A Few Pointers for Deducting Entertainment Expenses

A Few Pointers for Deducting Entertainment Expenses

NOTE: Since the passing of the New Tax Law in 2017, the rules for deducting the expenses mentioned in this article have changed. Please visit our newest blog on these changes and their impact on deductions. Click here to read our new blog.

The IRS has plenty of rules regarding deducting expenses from business income; one area that has plenty of rules is entertainment.  As business owners and managers, we have options when it comes to spending money for encouraging and promoting new sales and customers. And buying meals or taking clients to events is a great way to form a relationship with new and existing clients. But Meals & Entertainment Expense is also one place the IRS will certainly look if your company is ever selected for an audit.  Let’s look at some of the details of entertainment expenses and explore what is allowed by the IRS.

What makes entertainment deductible?  To qualify as a tax deduction, the main purpose of the entertainment must be to conduct business with a reasonable expectation of obtaining a specific business benefit from the event.  That means that inviting a customer out to dinner where the discussion revolves around what vacations, family, and sports is not a deductible entertainment expense.  Whereas an active discussion of business plans, contracts, or strategy would quality for an entertainment deduction.  There is no mention of the length of the business discussion; it is not necessary that you spend more time on business than on entertainment.

Be careful if considering a business fishing, hunting, or weekend golf trip.  The IRS generally does not think that business is the main purpose when combined with some other clearly non-business activity. An exception is made for team-building or retreat type events such as a manager trip to the beach for strategic planning (with some incidental fishing) or a golf day as a reward for hitting certain goals within an organization.  One note regarding rewards, they may be considered compensation and while deductible to the business, could be taxable to the employee. Also, any expense that is lavish or extravagant under the circumstances is not going to be allowed. Please consult your tax advisor for more details on these topics.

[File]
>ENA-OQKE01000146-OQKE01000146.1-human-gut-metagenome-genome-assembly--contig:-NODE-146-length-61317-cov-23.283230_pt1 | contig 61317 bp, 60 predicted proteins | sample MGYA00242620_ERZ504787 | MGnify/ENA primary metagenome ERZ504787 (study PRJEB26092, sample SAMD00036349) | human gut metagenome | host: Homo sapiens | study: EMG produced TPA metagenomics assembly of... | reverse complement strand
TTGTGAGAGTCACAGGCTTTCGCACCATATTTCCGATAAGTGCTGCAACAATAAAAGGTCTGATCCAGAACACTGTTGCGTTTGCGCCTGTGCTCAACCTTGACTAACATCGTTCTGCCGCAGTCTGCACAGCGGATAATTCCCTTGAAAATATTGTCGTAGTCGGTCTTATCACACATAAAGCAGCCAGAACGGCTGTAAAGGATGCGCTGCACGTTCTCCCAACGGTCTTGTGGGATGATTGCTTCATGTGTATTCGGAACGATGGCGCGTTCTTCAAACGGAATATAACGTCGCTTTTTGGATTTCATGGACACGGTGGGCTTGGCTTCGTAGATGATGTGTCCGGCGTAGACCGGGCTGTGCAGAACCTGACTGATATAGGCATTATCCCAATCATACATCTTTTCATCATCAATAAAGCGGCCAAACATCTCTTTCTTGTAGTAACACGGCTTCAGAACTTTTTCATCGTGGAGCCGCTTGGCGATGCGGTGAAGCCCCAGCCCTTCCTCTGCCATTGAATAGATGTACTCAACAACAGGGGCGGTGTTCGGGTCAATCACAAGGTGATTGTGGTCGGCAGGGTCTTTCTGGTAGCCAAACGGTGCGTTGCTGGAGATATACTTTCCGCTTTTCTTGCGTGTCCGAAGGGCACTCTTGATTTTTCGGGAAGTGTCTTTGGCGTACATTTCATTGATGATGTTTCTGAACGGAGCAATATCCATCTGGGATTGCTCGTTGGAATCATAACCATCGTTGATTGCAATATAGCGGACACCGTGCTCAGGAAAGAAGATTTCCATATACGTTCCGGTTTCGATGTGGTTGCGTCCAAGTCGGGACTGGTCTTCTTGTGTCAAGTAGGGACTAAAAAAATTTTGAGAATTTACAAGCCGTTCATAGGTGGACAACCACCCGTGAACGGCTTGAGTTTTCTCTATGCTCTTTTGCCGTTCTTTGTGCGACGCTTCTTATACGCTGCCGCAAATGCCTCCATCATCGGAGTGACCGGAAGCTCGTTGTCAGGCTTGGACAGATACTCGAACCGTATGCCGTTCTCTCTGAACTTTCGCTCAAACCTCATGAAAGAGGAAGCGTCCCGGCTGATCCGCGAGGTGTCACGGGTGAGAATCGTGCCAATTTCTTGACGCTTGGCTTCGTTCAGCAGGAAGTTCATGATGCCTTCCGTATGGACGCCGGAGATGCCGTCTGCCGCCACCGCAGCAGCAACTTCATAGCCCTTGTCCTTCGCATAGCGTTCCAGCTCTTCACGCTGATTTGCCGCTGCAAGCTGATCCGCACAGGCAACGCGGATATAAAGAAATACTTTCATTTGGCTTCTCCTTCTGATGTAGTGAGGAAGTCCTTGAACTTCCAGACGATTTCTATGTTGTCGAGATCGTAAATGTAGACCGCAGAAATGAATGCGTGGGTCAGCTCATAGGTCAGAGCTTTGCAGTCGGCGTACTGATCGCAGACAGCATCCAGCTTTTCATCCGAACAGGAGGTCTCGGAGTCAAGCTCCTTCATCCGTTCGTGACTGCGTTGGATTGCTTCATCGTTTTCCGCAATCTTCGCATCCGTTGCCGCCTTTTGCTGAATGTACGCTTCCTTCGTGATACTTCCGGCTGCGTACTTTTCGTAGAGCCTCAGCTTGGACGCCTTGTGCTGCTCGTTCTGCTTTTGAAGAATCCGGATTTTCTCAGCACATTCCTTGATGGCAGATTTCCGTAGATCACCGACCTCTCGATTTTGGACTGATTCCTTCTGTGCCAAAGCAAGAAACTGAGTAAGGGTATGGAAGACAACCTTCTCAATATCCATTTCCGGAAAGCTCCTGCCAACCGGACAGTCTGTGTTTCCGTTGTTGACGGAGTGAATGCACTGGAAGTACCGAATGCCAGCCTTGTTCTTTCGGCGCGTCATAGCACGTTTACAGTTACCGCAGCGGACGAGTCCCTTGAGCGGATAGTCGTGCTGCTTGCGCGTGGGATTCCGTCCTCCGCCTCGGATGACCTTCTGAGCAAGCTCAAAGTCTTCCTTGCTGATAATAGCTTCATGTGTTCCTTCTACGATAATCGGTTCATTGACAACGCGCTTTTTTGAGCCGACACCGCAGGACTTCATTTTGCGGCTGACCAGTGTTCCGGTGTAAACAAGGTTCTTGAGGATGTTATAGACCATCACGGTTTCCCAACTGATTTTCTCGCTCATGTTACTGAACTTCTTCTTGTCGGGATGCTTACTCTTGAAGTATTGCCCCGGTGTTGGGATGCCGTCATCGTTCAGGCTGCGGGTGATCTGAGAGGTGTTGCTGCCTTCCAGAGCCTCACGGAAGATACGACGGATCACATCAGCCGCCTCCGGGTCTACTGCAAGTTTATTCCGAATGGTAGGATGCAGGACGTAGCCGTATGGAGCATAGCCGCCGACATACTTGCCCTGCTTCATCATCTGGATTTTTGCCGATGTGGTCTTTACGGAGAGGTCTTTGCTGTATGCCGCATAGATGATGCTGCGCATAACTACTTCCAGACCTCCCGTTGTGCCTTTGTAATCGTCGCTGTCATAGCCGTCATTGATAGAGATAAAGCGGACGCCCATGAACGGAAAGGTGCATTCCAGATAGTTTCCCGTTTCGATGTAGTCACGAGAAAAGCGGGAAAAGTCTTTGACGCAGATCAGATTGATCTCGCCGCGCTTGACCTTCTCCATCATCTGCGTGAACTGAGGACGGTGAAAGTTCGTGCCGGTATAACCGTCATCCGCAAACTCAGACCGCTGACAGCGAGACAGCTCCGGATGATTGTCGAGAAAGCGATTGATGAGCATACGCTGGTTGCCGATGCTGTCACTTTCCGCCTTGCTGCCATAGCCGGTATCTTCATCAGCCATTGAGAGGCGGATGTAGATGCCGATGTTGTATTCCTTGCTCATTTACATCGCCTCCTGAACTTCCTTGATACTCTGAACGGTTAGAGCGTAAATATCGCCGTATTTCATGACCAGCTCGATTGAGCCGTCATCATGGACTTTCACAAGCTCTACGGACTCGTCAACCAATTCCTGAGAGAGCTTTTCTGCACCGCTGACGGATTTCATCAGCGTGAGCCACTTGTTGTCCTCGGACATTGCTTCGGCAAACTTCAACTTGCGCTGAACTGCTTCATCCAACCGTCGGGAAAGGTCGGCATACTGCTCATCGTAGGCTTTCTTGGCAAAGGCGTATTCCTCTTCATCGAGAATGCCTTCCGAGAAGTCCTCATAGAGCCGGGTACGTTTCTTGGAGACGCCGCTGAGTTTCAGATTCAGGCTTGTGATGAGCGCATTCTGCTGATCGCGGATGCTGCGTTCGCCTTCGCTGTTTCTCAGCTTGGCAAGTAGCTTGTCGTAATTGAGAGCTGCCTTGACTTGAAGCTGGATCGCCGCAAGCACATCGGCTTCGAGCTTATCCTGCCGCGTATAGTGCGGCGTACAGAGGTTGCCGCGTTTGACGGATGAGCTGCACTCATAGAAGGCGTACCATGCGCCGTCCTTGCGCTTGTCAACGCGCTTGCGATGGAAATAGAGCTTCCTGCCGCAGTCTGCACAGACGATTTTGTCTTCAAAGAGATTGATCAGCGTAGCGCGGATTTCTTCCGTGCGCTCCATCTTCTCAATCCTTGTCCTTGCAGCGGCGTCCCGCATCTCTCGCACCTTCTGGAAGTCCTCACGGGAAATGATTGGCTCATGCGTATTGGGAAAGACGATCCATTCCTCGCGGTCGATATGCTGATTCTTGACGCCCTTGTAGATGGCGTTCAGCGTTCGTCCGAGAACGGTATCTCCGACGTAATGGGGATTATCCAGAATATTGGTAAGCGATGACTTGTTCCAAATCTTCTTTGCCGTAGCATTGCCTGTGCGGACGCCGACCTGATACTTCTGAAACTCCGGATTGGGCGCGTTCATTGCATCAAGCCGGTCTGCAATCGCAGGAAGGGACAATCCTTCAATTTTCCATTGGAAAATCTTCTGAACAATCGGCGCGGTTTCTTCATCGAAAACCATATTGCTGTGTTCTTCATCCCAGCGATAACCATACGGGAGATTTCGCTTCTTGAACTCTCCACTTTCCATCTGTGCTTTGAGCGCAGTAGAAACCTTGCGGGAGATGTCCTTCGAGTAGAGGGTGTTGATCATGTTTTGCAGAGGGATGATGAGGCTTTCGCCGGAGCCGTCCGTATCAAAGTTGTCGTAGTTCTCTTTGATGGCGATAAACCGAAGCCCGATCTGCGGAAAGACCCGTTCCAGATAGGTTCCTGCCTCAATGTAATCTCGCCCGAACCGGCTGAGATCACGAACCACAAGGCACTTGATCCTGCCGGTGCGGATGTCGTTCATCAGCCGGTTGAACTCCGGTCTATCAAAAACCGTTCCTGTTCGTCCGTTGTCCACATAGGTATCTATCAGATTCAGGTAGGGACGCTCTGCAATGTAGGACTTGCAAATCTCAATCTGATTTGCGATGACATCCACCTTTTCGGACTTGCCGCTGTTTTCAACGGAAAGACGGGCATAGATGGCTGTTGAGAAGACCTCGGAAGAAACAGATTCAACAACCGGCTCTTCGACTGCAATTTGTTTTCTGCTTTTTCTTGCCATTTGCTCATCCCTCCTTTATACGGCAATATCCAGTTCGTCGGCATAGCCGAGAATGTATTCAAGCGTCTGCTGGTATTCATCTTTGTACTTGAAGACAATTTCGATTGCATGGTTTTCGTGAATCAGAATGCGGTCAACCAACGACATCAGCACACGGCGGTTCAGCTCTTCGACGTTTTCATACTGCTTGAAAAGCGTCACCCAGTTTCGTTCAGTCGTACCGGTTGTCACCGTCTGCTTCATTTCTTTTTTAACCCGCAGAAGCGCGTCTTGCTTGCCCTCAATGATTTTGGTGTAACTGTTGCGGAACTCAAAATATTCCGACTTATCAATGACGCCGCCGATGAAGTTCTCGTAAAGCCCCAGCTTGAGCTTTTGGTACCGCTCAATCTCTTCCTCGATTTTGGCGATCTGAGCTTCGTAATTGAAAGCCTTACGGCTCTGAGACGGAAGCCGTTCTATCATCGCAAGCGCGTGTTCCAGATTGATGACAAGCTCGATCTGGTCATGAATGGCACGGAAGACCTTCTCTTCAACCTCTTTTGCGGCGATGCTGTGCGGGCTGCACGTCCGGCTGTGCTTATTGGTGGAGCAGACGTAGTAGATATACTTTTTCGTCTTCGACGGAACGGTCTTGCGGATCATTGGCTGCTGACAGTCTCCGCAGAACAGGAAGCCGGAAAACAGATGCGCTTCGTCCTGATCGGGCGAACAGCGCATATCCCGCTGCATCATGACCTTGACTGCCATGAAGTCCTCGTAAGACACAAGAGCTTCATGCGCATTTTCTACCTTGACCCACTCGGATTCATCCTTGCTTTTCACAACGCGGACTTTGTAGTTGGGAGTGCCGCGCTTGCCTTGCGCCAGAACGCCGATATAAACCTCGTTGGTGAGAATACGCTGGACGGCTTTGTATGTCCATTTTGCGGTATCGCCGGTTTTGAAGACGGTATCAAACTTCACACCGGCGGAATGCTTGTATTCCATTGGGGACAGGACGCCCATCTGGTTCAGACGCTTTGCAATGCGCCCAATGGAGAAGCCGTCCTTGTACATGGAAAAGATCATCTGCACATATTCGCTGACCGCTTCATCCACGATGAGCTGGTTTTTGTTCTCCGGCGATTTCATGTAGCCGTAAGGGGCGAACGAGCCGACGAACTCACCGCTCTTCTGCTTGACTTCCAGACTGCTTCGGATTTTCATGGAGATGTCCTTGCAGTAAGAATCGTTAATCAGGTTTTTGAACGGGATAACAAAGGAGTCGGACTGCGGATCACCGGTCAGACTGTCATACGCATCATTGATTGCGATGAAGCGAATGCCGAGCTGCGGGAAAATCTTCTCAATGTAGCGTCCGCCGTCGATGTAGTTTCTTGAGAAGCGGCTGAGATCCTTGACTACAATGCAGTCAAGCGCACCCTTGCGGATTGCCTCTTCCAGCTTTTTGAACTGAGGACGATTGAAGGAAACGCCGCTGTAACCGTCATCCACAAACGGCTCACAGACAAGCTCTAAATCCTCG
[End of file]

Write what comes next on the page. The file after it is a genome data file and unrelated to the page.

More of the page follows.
Another point to remember:  meals & entertainment expenses are only 50% deductible.  One exception to this rule is if the general public is invited to an event– in this case it is classified as advertising expense and would be 100% deductible. We encourage all of our clients to clearly define what constitutes entertainment vs marketing in their accounting procedures.

Another exception is providing lunches to staff while conducting training is 100% deductible since it benefits the entire workforce, offered at the business location, and is a convenience to the greater business objective (training of employees; think Lunch & Learn)

One of the most important things to remember when considering an expense as a business deduction is documentation.   Keep adequate records to prove the business purpose, the amount, date, place of the entertainment, and the business relationship of the persons entertained.  There is no requirement to show that a business benefit really resulted from the entertainment expense, but this clearly will help the argument. Even the IRS would have a hard time arguing that a couple rounds of golf or lunches prior to making a big sale or landing that big client wasn’t a good investment.

All of the facts of the deduction must be considered in order to make the determination of whether the expense is deductible as entertainment.    Keep copies of invitations sent out for a product demos, a company anniversary party or other communication that states there will be entertainment.  Trying to re-create substantiation of an expense a year or more after it occurred can be very difficult, although this is one area where hindsight may be helpful. Likewise, repeated expenditures with a small group of folks (friends being called “prospects”) can have the opposite effect.  Keep this balancing act in mind when considering what information should be required on employee’s expense reports.

For more information on this topic, please visit the website IRS.gov and do a search on business entertainment expenses.  We recommend Publication 463 (Travel, Entertainment, Gift, and Car Expenses) for more details about entertainment expense deductibility, ask us for guidance on your specific situation, or contact your tax professional.

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